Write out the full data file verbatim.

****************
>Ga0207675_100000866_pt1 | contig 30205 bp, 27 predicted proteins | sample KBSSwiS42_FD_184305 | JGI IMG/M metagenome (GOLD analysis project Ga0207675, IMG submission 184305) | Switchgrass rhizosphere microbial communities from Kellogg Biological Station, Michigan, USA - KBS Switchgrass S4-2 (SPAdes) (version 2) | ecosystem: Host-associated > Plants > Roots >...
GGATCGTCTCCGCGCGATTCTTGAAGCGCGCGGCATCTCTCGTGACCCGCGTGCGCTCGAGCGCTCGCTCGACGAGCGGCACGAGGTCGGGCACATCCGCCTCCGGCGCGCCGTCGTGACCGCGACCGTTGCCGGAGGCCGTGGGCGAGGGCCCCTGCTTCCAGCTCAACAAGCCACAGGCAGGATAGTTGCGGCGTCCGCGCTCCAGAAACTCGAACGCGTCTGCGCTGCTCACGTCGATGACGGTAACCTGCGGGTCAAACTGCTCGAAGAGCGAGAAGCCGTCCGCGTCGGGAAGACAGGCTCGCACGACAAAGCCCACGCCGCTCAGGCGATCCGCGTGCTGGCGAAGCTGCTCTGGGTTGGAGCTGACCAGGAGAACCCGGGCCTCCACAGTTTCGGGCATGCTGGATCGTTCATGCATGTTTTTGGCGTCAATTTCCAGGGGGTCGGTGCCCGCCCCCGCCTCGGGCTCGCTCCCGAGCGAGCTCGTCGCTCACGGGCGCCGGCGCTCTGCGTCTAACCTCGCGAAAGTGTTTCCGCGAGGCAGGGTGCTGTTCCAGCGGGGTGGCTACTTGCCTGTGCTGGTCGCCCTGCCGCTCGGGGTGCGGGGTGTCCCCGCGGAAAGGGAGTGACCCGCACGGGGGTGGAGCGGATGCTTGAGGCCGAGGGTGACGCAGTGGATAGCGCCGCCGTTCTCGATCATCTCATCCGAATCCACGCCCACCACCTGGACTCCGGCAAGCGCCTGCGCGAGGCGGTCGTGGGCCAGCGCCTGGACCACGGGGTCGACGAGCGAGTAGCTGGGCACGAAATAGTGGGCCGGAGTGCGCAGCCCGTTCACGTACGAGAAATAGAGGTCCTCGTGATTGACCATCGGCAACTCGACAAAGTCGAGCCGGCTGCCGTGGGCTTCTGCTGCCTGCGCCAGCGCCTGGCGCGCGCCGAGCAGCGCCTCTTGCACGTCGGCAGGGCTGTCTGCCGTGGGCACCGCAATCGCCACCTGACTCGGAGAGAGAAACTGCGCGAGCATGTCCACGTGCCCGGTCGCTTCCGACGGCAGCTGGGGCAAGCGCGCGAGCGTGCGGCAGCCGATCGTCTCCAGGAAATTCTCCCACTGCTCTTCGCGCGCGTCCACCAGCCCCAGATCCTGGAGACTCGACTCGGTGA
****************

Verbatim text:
>Ga0207675_100000866_pt1 | contig 30205 bp, 27 predicted proteins | sample KBSSwiS42_FD_184305 | JGI IMG/M metagenome (GOLD analysis project Ga0207675, IMG submission 184305) | Switchgrass rhizosphere microbial communities from Kellogg Biological Station, Michigan, USA - KBS Switchgrass S4-2 (SPAdes) (version 2) | ecosystem: Host-associated > Plants > Roots >...
GGATCGTCTCCGCGCGATTCTTGAAGCGCGCGGCATCTCTCGTGACCCGCGTGCGCTCGAGCGCTCGCTCGACGAGCGGCACGAGGTCGGGCACATCCGCCTCCGGCGCGCCGTCGTGACCGCGACCGTTGCCGGAGGCCGTGGGCGAGGGCCCCTGCTTCCAGCTCAACAAGCCACAGGCAGGATAGTTGCGGCGTCCGCGCTCCAGAAACTCGAACGCGTCTGCGCTGCTCACGTCGATGACGGTAACCTGCGGGTCAAACTGCTCGAAGAGCGAGAAGCCGTCCGCGTCGGGAAGACAGGCTCGCACGACAAAGCCCACGCCGCTCAGGCGATCCGCGTGCTGGCGAAGCTGCTCTGGGTTGGAGCTGACCAGGAGAACCCGGGCCTCCACAGTTTCGGGCATGCTGGATCGTTCATGCATGTTTTTGGCGTCAATTTCCAGGGGGTCGGTGCCCGCCCCCGCCTCGGGCTCGCTCCCGAGCGAGCTCGTCGCTCACGGGCGCCGGCGCTCTGCGTCTAACCTCGCGAAAGTGTTTCCGCGAGGCAGGGTGCTGTTCCAGCGGGGTGGCTACTTGCCTGTGCTGGTCGCCCTGCCGCTCGGGGTGCGGGGTGTCCCCGCGGAAAGGGAGTGACCCGCACGGGGGTGGAGCGGATGCTTGAGGCCGAGGGTGACGCAGTGGATAGCGCCGCCGTTCTCGATCATCTCATCCGAATCCACGCCCACCACCTGGACTCCGGCAAGCGCCTGCGCGAGGCGGTCGTGGGCCAGCGCCTGGACCACGGGGTCGACGAGCGAGTAGCTGGGCACGAAATAGTGGGCCGGAGTGCGCAGCCCGTTCACGTACGAGAAATAGAGGTCCTCGTGATTGACCATCGGCAACTCGACAAAGTCGAGCCGGCTGCCGTGGGCTTCTGCTGCCTGCGCCAGCGCCTGGCGCGCGCCGAGCAGCGCCTCTTGCACGTCGGCAGGGCTGTCTGCCGTGGGCACCGCAATCGCCACCTGACTCGGAGAGAGAAACTGCGCGAGCATGTCCACGTGCCCGGTCGCTTCCGACGGCAGCTGGGGCAAGCGCGCGAGCGTGCGGCAGCCGATCGTCTCCAGGAAATTCTCCCACTGCTCTTCGCGCGCGTCCACCAGCCCCAGATCCTGGAGACTCGACTCGGTGA